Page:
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Forging Powerful Partnerships for ResilienceGrounding Adaptation in Community EngagementCreating Pathways for Social ResilienceTransforming the Governance Paradigm | Taking Action Under UncertaintyInvesting in Climate-Smart InfrastructureIntegrating Solutions for the Built EnvironmentEnhancing Natural and Working Lands Resilience

Taking Action Under Uncertainty Track

Track Summary by Patrick Pelegri-O’Day, Climate Action Coordinator, City of Alameda

The conceptual solutions to our climate adaptation challenges are out there. Yet up until now, they largely remain theoretical. To move forward on this huge issue, we need to start experimenting with what we think will work, and to do that we need to make use of diverse funding streams and make climate impacts politically immediate for voters. We also need to have plans in place so that when disasters hit, we can turn to our already established plans and do not what is politically palatable, but what is ecologically and socially necessary. Two of the most important actions that should be taken to make California more resilient: Involve those most impacted by climate disruption in climate adaptation decision-making and address the affordable housing shortage.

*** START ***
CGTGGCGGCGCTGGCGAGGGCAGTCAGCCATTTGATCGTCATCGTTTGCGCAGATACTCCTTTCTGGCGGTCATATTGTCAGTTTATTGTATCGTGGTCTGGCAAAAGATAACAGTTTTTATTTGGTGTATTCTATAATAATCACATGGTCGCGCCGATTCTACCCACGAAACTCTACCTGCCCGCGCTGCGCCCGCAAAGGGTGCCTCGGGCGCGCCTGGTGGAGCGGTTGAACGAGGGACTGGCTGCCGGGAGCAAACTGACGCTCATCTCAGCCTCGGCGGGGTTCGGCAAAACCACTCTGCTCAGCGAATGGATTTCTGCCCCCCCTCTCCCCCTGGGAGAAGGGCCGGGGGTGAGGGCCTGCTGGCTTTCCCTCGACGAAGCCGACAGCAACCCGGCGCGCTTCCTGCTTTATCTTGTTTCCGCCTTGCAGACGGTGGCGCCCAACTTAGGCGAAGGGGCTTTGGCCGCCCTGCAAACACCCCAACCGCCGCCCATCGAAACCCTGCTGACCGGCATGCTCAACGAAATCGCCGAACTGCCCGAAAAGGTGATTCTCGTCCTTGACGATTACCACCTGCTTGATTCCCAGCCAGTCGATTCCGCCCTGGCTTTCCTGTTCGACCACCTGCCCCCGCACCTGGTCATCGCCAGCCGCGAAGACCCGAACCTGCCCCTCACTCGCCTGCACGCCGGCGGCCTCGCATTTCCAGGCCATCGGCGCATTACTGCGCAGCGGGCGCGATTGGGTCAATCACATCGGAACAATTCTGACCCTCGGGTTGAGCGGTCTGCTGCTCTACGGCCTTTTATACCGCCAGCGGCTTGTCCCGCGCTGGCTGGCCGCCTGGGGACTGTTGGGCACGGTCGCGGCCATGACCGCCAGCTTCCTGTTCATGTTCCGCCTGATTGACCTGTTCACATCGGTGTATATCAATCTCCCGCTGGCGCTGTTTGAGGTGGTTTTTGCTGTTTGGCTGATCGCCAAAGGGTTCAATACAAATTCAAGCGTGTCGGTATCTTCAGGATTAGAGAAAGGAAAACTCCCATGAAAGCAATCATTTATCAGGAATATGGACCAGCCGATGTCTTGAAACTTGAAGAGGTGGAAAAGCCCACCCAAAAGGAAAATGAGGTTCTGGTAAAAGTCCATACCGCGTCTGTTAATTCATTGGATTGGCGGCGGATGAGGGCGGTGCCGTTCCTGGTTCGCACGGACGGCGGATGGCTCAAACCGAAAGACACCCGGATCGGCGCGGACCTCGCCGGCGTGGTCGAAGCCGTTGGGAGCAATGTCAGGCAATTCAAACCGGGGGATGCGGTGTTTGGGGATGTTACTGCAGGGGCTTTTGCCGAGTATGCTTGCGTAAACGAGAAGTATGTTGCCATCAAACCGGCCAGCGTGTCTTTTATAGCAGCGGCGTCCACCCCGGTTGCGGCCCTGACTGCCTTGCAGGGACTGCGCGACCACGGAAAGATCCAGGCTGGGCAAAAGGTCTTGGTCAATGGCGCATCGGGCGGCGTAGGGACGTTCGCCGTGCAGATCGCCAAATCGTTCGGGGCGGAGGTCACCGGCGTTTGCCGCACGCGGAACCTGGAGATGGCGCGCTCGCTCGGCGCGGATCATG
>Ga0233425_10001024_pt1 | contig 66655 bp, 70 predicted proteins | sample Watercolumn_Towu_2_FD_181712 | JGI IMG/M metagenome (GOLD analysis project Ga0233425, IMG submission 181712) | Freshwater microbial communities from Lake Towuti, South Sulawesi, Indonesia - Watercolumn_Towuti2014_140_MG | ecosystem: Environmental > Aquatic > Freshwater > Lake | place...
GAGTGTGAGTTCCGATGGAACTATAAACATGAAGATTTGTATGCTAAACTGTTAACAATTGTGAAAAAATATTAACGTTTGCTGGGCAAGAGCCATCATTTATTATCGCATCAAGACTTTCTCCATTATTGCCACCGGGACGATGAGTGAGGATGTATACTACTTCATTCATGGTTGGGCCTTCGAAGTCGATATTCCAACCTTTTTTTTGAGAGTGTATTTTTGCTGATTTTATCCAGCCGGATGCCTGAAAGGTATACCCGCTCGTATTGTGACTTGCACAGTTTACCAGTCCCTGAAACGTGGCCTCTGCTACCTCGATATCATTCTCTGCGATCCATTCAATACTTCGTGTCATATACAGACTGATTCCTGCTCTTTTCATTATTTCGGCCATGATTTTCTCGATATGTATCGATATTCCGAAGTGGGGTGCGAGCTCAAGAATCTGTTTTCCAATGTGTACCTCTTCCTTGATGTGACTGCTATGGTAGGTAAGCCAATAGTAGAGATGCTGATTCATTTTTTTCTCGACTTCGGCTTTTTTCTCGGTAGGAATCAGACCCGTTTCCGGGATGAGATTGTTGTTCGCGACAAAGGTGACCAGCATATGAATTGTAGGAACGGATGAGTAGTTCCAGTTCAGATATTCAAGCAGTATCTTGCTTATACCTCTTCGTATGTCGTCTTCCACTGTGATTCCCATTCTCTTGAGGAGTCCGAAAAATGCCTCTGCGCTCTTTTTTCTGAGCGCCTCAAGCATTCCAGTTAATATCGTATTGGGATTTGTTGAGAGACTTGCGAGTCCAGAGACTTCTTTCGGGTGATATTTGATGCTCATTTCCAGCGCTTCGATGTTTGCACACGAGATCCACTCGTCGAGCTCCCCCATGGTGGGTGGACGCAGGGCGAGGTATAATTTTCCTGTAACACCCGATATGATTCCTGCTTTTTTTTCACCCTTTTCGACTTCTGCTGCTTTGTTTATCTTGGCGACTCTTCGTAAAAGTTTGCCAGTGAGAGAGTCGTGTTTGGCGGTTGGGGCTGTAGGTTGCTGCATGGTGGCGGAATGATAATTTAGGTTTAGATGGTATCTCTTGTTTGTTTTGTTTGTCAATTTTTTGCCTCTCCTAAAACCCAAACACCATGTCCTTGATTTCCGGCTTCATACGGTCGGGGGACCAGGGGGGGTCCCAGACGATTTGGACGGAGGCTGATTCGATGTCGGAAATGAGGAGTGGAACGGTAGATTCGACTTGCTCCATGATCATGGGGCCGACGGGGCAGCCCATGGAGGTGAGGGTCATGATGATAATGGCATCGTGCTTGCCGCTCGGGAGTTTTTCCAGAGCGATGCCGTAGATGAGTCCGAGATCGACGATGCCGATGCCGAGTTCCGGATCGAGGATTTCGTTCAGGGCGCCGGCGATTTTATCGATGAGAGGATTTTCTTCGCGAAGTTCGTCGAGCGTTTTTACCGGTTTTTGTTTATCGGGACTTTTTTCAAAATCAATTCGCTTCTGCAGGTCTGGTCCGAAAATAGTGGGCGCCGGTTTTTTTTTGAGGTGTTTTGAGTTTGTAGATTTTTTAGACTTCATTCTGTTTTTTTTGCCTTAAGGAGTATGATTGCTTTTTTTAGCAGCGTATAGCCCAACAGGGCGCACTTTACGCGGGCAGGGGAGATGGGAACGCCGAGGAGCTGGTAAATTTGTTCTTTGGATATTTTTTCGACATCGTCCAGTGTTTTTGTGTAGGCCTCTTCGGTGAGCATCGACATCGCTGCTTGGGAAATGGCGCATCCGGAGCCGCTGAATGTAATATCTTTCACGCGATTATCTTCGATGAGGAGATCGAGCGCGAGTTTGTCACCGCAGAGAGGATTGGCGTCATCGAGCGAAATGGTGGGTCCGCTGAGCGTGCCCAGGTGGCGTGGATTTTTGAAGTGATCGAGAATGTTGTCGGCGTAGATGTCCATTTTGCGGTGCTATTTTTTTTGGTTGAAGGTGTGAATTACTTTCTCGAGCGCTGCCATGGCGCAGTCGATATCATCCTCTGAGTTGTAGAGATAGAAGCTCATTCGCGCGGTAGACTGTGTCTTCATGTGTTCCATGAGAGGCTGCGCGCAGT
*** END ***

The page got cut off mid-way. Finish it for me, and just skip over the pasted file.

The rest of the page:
Building a Case for Ecosystem Services in Climate Adaptation

Session report by Patrick Pelegri-O’Day, Climate Action Coordinator, City of Alameda

Speakers: Libby Porzig, Point Blue Conservation Science (moderator); Nick Tipon, Federated Indians of Graton Racheria; Matt Chadsey, Earth Economics; Jean-Pierre Wack, Spatial Informatics Group; Heather Dennis, San Francisco Bay Conservation and Development Commission

This session focused on the Native Californian perspective on climate change and climate adaptation. In the Coast Miwok language, there is no word for wilderness – only a word for home. The Federated Indians of Graton Rancheria (the territory that is currently covered by modern day Marin County) have lived in an adapting landscape that once saw the shoreline 22 miles farther out to sea than it is now. Their indigenous worldview thus consists both of an intimate relationship with nature and an understanding that nature changes. The Elder present emphasized that the greatest threat of climate change to Native peoples is the threat to sacred sites and cultural practices. Protecting these resources should be a priority in climate adaptation planning.

  • Embrace change
  • Value cultural resources and practices
  • Listen to and follow the leadership of the Native peoples
  • Investing in ecosystem resilience is a no regrets climate adaptation strategy

In listening to Nick Tipon, an Elder of the Federated Indians of Graton Rancheria, speak about the huge landscape changes that his people have lived through over the last 13,000 years, I am reminded of words by Chief Caleen Sisk of the Winnemum Wintu tribe: “I believe in the good things coming.” Settlers in North America have a lot to learn from Native Californians about how to address the climate crisis we face, both culturally, spiritually, and in land management practices.

Twitter (140 characters): The perspectives of science and indigenous worldview are in conversation in this panel on valuing ecosystem services in climate adaptation planning.

Creating Equitable Outcomes: Lessons from the Residential Building Sector

Session report by Patrick Pelegri-O’Day, Climate Action Coordinator, City of Alameda